Network Working Group M. Andrews
Request for Comments: 2308 CSIRO
Updates: 1034, 1035 March 1998
Category: Standards Track
Negative Caching of DNS Queries (DNS NCACHE)
Status of this Memo
This document specifies an Internet standards track protocol for the
Internet community, and requests discussion and suggestions for
improvements. Please refer to the current edition of the "Internet
Official Protocol Standards" (STD 1) for the standardization state
and status of this protocol. Distribution of this memo is unlimited.
Copyright (C) The Internet Society (1998). All Rights Reserved.
[RFC1034] provided a description of how to cache negative responses.
It however had a fundamental flaw in that it did not allow a name
server to hand out those cached responses to other resolvers, thereby
greatly reducing the effect of the caching. This document addresses
issues raise in the light of experience and replaces [RFC1034 Section
Negative caching was an optional part of the DNS specification and
deals with the caching of the non-existence of an RRset [RFC2181] or
Negative caching is useful as it reduces the response time for
negative answers. It also reduces the number of messages that have
to be sent between resolvers and name servers hence overall network
traffic. A large proportion of DNS traffic on the Internet could be
eliminated if all resolvers implemented negative caching. With this
in mind negative caching should no longer be seen as an optional part
of a DNS resolver.
Andrews Standards Track [Page 1]RFC 2308 DNS NCACHE March 1998
1 - Terminology
The key words "MUST", "MUST NOT", "REQUIRED", "SHALL", "SHALL NOT",
"SHOULD", "SHOULD NOT", "RECOMMENDED", "MAY", and "OPTIONAL" in this
document are to be interpreted as described in [RFC2119].
"Negative caching" - the storage of knowledge that something does not
exist. We can store the knowledge that a record has a particular
value. We can also do the reverse, that is, to store the knowledge
that a record does not exist. It is the storage of knowledge that
something does not exist, cannot or does not give an answer that we
call negative caching.
"QNAME" - the name in the query section of an answer, or where this
resolves to a CNAME, or CNAME chain, the data field of the last
CNAME. The last CNAME in this sense is that which contains a value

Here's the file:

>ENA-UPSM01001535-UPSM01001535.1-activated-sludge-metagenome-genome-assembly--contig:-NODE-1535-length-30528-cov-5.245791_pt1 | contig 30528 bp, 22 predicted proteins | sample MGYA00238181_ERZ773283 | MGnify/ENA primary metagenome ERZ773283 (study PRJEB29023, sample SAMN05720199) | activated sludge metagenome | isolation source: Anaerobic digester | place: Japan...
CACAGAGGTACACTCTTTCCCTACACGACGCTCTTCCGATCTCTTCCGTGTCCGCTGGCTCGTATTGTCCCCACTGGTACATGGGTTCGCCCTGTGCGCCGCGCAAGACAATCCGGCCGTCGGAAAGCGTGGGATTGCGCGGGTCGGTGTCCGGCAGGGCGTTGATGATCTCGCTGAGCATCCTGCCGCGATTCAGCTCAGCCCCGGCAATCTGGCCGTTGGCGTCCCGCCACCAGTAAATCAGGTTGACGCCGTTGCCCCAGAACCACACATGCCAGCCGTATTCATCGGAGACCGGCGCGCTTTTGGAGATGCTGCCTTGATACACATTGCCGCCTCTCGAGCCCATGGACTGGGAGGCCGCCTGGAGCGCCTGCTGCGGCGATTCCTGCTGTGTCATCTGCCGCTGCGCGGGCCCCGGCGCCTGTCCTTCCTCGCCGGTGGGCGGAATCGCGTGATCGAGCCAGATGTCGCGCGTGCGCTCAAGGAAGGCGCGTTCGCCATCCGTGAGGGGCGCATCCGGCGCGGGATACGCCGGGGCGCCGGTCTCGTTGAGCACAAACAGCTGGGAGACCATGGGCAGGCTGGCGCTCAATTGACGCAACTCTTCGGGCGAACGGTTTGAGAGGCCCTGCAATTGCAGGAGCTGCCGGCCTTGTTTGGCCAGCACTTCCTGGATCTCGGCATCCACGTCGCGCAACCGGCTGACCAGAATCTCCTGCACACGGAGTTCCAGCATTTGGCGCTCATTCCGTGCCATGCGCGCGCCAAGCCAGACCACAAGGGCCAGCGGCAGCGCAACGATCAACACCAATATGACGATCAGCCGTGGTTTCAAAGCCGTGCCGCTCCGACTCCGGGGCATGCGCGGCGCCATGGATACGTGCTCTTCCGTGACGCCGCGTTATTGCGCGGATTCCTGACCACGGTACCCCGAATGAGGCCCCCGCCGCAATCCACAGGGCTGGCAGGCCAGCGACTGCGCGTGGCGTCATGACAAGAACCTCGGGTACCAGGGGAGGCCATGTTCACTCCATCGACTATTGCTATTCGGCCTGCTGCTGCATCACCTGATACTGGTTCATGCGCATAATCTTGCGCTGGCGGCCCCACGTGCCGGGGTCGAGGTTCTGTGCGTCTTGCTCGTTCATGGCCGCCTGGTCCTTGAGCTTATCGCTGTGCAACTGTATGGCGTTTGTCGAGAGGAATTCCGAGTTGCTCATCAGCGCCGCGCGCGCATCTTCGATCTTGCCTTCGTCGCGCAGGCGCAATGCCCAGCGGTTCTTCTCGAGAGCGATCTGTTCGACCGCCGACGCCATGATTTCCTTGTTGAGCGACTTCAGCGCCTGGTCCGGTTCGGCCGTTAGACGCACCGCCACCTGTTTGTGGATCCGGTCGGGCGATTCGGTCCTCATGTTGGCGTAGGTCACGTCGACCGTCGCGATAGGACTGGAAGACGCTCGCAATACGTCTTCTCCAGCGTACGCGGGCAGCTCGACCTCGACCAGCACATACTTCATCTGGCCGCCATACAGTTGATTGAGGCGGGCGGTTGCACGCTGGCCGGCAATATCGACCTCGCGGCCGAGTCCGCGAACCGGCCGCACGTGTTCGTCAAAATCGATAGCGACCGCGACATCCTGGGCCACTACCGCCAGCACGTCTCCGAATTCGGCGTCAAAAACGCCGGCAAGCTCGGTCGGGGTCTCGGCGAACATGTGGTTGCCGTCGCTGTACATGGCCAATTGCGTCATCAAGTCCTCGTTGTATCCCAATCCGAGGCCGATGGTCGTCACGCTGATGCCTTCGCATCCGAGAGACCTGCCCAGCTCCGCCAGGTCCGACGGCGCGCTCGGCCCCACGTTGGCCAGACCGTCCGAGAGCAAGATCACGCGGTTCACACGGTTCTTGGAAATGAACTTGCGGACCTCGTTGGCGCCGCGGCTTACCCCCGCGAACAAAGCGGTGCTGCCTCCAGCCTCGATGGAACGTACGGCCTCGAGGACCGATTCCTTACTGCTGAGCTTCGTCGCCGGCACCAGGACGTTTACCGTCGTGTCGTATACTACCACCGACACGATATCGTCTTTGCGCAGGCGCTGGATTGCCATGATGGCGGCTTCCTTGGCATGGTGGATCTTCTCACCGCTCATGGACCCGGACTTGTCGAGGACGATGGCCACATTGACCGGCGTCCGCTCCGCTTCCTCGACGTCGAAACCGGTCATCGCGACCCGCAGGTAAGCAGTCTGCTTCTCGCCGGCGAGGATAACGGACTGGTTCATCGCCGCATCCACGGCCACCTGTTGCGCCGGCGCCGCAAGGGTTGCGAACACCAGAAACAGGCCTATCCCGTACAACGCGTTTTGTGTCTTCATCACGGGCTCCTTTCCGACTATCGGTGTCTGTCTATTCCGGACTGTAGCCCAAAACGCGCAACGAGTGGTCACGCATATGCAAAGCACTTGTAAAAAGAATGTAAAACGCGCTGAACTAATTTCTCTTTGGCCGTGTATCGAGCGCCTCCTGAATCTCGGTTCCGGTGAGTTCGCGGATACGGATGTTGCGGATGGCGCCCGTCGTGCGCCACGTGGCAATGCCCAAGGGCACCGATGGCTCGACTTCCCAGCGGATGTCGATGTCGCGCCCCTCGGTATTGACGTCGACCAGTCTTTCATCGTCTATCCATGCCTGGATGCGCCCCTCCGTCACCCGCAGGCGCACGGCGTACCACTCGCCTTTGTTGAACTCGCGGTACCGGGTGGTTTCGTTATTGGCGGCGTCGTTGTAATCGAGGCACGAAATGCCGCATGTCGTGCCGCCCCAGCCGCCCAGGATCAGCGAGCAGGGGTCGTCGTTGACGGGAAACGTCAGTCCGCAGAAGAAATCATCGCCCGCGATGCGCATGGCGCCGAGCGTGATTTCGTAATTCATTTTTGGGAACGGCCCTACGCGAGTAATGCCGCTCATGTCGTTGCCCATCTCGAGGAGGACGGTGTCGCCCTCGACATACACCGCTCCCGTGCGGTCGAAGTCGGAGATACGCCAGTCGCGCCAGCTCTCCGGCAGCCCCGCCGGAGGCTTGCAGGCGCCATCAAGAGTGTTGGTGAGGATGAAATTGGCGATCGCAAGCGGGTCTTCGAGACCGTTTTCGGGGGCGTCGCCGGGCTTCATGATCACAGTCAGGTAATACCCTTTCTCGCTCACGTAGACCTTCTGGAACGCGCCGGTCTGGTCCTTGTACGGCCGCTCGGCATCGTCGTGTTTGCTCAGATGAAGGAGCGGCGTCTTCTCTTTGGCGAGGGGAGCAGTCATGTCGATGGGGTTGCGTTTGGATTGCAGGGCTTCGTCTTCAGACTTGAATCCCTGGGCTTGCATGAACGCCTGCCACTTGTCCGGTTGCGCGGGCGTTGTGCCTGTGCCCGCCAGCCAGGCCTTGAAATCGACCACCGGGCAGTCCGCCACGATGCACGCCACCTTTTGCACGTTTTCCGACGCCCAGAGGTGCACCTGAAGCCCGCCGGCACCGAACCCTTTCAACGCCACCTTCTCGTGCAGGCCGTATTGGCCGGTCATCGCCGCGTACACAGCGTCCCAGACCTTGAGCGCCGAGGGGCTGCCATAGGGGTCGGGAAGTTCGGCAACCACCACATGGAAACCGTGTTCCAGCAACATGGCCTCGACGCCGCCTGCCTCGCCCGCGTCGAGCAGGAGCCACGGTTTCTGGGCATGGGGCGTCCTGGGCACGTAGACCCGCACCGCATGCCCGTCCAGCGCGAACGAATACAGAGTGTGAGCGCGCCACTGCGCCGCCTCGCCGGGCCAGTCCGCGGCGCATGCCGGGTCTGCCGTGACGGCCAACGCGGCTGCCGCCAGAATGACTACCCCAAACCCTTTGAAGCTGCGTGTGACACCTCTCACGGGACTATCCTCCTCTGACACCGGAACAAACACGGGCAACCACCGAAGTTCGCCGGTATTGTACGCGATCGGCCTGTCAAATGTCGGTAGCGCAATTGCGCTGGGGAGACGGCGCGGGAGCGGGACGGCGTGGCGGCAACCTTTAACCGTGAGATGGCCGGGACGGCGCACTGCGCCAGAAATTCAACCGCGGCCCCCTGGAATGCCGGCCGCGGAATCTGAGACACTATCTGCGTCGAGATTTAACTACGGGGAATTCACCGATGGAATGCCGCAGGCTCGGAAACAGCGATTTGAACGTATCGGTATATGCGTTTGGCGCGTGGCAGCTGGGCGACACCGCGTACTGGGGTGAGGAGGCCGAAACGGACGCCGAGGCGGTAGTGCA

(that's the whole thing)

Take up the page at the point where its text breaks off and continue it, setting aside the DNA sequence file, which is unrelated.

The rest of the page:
which does not resolve to another CNAME. Implementations should note
that including CNAME records in responses in order, so that the first
has the label from the query section, and then each in sequence has
the label from the data section of the previous (where more than one
CNAME is needed) allows the sequence to be processed in one pass, and
considerably eases the task of the receiver. Other relevant records
(such as SIG RRs [RFC2065]) can be interspersed amongst the CNAMEs.
"NXDOMAIN" - an alternate expression for the "Name Error" RCODE as
described in [RFC1035 Section 4.1.1] and the two terms are used
interchangeably in this document.
"NODATA" - a pseudo RCODE which indicates that the name is valid, for
the given class, but are no records of the given type. A NODATA
response has to be inferred from the answer.
"FORWARDER" - a nameserver used to resolve queries instead of
directly using the authoritative nameserver chain. The forwarder
typically either has better access to the internet, or maintains a
bigger cache which may be shared amongst many resolvers. How a
server is identified as a FORWARDER, or knows it is a FORWARDER is
outside the scope of this document. However if you are being used as
a forwarder the query will have the recursion desired flag set.
An understanding of [RFC1034], [RFC1035] and [RFC2065] is expected
when reading this document.
Andrews Standards Track [Page 2]RFC 2308 DNS NCACHE March 1998
2 - Negative Responses
The most common negative responses indicate that a particular RRset
does not exist in the DNS. The first sections of this document deal
with this case. Other negative responses can indicate failures of a
nameserver, those are dealt with in section 7 (Other Negative
A negative response is indicated by one of the following conditions: